Chronic stress and sedentary jobs can lead to obesity and sleep disorders, and the risk of developing depression, cardiovascular problems, diabetes, ulcers and even some forms of cancer. Aside from health demerits, viewed from the economic side, depression and anxiety disorders are estimated to cost the global economy US$1 trillion a year.
In short, toxic offices are a global problem. Action needs to be taken by both the employers and employees, for a friendlier and hence more efficient workplace.
Anakin Tam, Tseung Kwan O
SCMP July 24, 2018
Keith Li 6C
Is Hong Kong racist? The answer, sadly, is yes
Sadly, I agree with the statement “Hong Kong is racist”, after spending two years living in Yuen Long’s Pat Heung village and a year in On Tat Estate, in Kwun Tong. Both places are well-known as being home to people from the ethnic minorities, but I can tell Hongkongers have a prejudice against them.
Back in Yuen Long, I always saw Africans hanging around with their friends. They were nice and said hi when we crossed paths, sometimes asking how my day went and ending with “Have a nice day”. They were all friendly and trying to make friends with those outside their circle. It is true that some may have committed a crime, but that does not make the whole African community criminals. 
Hongkongers need to accept that some Africans are Hongkongers too, despite the colour of their skin. They cannot condemn an entire community because of the wrongdoings of some.
How Hong Kong’s ethnic minorities can help promote the city overseas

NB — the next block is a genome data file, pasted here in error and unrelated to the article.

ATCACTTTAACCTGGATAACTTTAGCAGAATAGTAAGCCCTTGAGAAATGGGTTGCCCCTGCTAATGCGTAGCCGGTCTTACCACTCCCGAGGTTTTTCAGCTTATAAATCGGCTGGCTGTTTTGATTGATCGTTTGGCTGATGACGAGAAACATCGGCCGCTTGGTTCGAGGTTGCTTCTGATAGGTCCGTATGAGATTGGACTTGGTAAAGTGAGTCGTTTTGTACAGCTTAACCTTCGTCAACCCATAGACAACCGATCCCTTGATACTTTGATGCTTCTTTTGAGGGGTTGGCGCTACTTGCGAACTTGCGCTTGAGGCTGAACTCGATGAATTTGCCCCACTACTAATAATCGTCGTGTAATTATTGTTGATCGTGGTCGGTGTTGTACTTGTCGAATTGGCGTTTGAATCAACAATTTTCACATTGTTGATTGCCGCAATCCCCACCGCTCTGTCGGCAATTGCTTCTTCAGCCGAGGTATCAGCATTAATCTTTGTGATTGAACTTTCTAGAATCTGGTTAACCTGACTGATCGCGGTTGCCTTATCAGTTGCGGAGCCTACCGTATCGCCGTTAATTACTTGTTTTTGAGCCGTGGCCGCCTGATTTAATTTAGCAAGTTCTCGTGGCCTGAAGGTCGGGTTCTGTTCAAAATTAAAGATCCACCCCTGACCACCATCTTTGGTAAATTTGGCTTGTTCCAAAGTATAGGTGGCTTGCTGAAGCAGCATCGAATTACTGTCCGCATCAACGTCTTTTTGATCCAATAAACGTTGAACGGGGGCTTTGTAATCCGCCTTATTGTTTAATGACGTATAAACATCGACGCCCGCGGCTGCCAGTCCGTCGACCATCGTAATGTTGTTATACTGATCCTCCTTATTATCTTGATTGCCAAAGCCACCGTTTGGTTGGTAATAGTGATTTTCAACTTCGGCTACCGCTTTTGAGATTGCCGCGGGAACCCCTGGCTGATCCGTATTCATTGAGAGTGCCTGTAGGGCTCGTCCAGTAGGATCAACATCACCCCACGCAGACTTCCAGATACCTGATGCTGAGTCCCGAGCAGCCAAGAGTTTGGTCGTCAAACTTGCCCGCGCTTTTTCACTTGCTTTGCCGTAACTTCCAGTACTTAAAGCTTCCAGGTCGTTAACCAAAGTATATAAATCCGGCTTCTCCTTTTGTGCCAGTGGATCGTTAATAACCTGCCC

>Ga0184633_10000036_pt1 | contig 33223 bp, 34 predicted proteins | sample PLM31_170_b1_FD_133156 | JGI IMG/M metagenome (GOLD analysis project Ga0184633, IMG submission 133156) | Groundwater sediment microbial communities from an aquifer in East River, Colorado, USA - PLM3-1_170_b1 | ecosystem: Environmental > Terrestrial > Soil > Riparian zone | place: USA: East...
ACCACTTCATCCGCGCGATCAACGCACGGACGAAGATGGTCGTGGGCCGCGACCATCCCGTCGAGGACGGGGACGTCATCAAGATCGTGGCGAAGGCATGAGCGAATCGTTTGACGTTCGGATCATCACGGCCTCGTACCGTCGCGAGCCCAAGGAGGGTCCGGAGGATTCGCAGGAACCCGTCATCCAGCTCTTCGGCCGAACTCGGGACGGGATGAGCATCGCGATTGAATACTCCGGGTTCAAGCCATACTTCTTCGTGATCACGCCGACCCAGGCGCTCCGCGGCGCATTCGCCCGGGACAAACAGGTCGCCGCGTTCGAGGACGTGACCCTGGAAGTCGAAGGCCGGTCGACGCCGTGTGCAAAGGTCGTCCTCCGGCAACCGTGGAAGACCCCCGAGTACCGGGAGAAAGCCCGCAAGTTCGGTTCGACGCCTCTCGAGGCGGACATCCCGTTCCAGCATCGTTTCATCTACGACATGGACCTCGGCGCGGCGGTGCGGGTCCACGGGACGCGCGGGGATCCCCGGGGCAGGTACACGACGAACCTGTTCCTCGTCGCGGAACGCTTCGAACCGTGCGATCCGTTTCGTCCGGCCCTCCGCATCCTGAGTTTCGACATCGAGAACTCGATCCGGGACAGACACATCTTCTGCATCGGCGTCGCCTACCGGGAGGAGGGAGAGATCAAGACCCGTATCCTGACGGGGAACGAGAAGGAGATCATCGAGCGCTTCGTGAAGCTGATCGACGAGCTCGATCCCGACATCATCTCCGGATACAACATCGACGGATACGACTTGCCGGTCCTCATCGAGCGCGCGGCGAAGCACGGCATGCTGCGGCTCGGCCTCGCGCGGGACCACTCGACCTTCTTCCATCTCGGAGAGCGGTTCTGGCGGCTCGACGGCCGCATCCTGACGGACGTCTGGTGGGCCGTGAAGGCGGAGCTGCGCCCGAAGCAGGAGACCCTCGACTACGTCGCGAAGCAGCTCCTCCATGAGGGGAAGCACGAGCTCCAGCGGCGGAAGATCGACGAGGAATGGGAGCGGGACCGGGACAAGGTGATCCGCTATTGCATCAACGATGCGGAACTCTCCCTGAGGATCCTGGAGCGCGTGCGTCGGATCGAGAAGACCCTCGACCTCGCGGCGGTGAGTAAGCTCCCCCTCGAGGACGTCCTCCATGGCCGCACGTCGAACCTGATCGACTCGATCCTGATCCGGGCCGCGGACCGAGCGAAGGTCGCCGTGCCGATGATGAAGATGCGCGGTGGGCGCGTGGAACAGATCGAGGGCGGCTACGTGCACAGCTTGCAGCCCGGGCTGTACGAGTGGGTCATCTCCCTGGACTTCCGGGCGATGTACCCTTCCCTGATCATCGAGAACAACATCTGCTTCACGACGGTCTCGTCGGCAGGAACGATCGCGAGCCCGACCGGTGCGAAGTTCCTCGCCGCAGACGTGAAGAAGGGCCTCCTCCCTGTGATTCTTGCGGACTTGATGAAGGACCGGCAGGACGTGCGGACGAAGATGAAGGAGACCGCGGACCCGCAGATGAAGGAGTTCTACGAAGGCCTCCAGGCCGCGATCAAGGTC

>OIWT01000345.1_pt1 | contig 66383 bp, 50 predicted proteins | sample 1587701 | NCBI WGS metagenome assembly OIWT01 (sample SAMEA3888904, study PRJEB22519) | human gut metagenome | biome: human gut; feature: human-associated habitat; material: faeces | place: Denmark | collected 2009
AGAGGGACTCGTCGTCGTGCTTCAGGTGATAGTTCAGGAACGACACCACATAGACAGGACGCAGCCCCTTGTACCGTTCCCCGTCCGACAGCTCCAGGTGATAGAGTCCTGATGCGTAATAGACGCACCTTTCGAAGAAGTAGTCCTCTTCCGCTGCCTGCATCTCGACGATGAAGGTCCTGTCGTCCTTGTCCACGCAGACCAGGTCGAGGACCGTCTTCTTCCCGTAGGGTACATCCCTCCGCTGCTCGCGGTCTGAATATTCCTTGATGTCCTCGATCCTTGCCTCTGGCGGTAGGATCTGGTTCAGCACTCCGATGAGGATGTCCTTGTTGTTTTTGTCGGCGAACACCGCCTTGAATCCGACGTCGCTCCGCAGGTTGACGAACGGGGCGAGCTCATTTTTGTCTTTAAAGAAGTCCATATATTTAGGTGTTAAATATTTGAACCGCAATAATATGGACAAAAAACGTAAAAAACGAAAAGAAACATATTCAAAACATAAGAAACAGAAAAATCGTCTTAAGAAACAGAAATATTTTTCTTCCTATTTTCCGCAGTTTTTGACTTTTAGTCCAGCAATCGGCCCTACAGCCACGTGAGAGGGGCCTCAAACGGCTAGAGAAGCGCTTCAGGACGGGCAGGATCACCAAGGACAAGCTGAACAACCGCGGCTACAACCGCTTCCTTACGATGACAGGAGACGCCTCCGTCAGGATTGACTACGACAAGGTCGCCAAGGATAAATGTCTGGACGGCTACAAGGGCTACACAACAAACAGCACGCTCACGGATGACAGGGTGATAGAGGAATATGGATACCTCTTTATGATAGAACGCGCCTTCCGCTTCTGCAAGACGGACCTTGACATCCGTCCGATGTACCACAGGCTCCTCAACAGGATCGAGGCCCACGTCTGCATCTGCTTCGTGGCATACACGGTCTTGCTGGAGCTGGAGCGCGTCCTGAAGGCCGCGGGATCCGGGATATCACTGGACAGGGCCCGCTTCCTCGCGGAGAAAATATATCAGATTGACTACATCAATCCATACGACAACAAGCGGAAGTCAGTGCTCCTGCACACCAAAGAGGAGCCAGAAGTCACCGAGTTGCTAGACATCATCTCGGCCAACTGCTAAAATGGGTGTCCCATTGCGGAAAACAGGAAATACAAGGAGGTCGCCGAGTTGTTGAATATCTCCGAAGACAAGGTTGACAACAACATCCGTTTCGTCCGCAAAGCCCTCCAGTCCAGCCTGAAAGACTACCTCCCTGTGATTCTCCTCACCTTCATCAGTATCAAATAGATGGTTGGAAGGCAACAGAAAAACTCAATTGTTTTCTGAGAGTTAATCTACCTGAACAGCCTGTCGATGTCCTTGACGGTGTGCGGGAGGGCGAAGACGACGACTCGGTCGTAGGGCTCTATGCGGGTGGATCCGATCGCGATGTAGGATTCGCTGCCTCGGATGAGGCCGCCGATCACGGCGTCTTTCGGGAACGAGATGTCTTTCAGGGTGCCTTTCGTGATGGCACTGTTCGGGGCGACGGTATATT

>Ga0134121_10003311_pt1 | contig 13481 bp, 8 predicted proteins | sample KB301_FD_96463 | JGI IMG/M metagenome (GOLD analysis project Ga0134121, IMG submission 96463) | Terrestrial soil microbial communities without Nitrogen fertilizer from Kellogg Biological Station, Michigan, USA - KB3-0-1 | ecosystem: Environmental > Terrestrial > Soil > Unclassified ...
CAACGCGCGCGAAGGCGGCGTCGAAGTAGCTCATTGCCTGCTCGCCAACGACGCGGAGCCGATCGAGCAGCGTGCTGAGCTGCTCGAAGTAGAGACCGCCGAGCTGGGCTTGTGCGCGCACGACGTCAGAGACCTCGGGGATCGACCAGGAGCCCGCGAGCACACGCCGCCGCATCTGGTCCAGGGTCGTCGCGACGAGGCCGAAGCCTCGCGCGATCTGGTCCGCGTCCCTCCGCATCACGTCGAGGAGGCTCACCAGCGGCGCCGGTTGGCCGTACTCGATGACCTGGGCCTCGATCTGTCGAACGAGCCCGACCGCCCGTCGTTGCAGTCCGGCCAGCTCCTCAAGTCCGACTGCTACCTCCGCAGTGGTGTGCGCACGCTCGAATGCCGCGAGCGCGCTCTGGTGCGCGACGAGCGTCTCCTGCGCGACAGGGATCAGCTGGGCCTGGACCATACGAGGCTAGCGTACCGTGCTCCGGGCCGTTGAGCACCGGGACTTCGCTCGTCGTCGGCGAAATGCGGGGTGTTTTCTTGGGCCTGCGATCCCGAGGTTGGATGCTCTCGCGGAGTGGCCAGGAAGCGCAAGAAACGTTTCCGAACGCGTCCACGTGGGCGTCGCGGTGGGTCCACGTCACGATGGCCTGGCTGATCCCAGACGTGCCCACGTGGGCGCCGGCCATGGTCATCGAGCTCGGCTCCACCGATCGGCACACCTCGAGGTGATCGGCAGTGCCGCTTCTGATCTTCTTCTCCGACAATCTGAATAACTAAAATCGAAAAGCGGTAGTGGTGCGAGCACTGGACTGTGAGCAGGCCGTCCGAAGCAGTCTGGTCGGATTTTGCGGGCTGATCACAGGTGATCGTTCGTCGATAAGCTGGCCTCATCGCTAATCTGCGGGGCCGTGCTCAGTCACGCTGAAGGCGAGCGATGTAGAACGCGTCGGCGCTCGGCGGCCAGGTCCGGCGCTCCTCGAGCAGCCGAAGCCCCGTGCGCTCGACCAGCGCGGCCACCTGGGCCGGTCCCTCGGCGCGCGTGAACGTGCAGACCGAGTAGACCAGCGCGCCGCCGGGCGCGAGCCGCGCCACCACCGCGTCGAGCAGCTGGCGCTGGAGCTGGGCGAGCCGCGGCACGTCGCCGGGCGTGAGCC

Now I live in On Tat Estate, where many other minorities live alongside local Hongkongers, and life seems to be a bit more harmonious. I have seen parents of the different races getting along, as well as their kids. But I have also witnessed some residents complain about how they dress and how they smell.
The grim struggle to find a home for Hong Kong’s poorer ethnic minorities
Differences between them and us do exist, but I have seen many people from the ethnic minorities compromise and try to fit in. It is local Hongkongers who are reluctant to let them become a part of the community. It is time to for us to put our prejudices aside, so that Hong Kong can start being an international city.
Keith Li, Tseung Kwan O
SCMP July 11, 2018
Keith Li 6C
Hong Kong’s failure to safeguard LGBT rights shames its equal society
The LGBT community globally has become more courageous in fighting for its rights, including same-sex marriage. With societies growing more open-minded and with rising acceptance of homosexuality among younger generations, country after country is recognising the right to same-sex marriage, including the US, Australia and Taiwan. From recognising gay rights to allowing same-sex marriage may have taken a few decades, but that leap has been made.
However, take a step back and look at Hong Kong: members of the LGBT community do not enjoy the same civil rights as their heterosexual peers, such as getting public housing in the name of their spouse or a married person’s allowance, as same-sex marriage is not recognised in Hong Kong. For a community that believes in equality, our record on LGBT rights is a disgrace.
LGBT book should be thrown at officials
Therefore, even though a more positive attitude may be shown towards the LGBT community, it may just remain as empty words without actual government action on establishing a new protocol.
Just as in gender-based discrimination, the LGBT community can face maltreatment in social situations, in school and at the workplace. Without protection by law, public support for LGBT rights will achieve little.
It was sad to see how a same-sex couple who had done nothing wrong still needed to go to court just to claim their civil rights. It is time the government faced the issue and acted on it.
Keith Li, Tseung Kwan O

My mother is a good mother
Often take care of the family

Tidying our home meticulously
Her existence makes everything better
Educating us patiently
Really thanks for your love and care wholeheartedly

Disconcert about our daily meals and health
Although sometimes you angry with me

You are the best mother ever in the world